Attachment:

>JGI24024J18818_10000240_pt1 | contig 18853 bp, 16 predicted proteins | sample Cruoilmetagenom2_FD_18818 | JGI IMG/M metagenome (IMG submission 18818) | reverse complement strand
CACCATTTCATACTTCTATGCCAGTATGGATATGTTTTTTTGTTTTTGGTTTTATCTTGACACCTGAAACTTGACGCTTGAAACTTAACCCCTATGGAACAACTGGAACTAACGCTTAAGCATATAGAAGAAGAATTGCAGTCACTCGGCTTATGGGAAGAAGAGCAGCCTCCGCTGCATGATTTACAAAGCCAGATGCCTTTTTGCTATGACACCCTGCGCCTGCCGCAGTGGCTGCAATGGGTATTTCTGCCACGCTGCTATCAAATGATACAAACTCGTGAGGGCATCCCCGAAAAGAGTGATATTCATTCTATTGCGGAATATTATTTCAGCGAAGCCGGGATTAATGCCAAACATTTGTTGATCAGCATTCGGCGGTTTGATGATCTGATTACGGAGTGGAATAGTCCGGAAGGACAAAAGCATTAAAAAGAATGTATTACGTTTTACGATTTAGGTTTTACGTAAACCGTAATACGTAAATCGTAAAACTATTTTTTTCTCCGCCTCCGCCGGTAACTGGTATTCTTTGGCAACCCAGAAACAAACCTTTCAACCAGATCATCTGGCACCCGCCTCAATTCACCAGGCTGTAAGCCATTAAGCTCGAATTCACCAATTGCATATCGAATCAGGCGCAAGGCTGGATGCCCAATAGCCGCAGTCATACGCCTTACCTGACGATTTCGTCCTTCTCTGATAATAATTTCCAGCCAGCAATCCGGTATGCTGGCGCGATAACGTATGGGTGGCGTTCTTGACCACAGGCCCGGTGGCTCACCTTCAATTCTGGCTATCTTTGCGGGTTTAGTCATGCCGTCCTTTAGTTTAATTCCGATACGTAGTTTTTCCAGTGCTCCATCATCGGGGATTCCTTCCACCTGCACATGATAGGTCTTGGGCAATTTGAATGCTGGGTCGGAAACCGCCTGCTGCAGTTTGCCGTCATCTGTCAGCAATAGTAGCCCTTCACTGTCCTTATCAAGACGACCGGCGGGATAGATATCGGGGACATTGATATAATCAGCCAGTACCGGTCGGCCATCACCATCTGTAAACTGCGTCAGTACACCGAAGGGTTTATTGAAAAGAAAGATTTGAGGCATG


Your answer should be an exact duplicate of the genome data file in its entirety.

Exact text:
>JGI24024J18818_10000240_pt1 | contig 18853 bp, 16 predicted proteins | sample Cruoilmetagenom2_FD_18818 | JGI IMG/M metagenome (IMG submission 18818) | reverse complement strand
CACCATTTCATACTTCTATGCCAGTATGGATATGTTTTTTTGTTTTTGGTTTTATCTTGACACCTGAAACTTGACGCTTGAAACTTAACCCCTATGGAACAACTGGAACTAACGCTTAAGCATATAGAAGAAGAATTGCAGTCACTCGGCTTATGGGAAGAAGAGCAGCCTCCGCTGCATGATTTACAAAGCCAGATGCCTTTTTGCTATGACACCCTGCGCCTGCCGCAGTGGCTGCAATGGGTATTTCTGCCACGCTGCTATCAAATGATACAAACTCGTGAGGGCATCCCCGAAAAGAGTGATATTCATTCTATTGCGGAATATTATTTCAGCGAAGCCGGGATTAATGCCAAACATTTGTTGATCAGCATTCGGCGGTTTGATGATCTGATTACGGAGTGGAATAGTCCGGAAGGACAAAAGCATTAAAAAGAATGTATTACGTTTTACGATTTAGGTTTTACGTAAACCGTAATACGTAAATCGTAAAACTATTTTTTTCTCCGCCTCCGCCGGTAACTGGTATTCTTTGGCAACCCAGAAACAAACCTTTCAACCAGATCATCTGGCACCCGCCTCAATTCACCAGGCTGTAAGCCATTAAGCTCGAATTCACCAATTGCATATCGAATCAGGCGCAAGGCTGGATGCCCAATAGCCGCAGTCATACGCCTTACCTGACGATTTCGTCCTTCTCTGATAATAATTTCCAGCCAGCAATCCGGTATGCTGGCGCGATAACGTATGGGTGGCGTTCTTGACCACAGGCCCGGTGGCTCACCTTCAATTCTGGCTATCTTTGCGGGTTTAGTCATGCCGTCCTTTAGTTTAATTCCGATACGTAGTTTTTCCAGTGCTCCATCATCGGGGATTCCTTCCACCTGCACATGATAGGTCTTGGGCAATTTGAATGCTGGGTCGGAAACCGCCTGCTGCAGTTTGCCGTCATCTGTCAGCAATAGTAGCCCTTCACTGTCCTTATCAAGACGACCGGCGGGATAGATATCGGGGACATTGATATAATCAGCCAGTACCGGTCGGCCATCACCATCTGTAAACTGCGTCAGTACACCGAAGGGTTTATTGAAAAGAAAGATTTGAGGCATG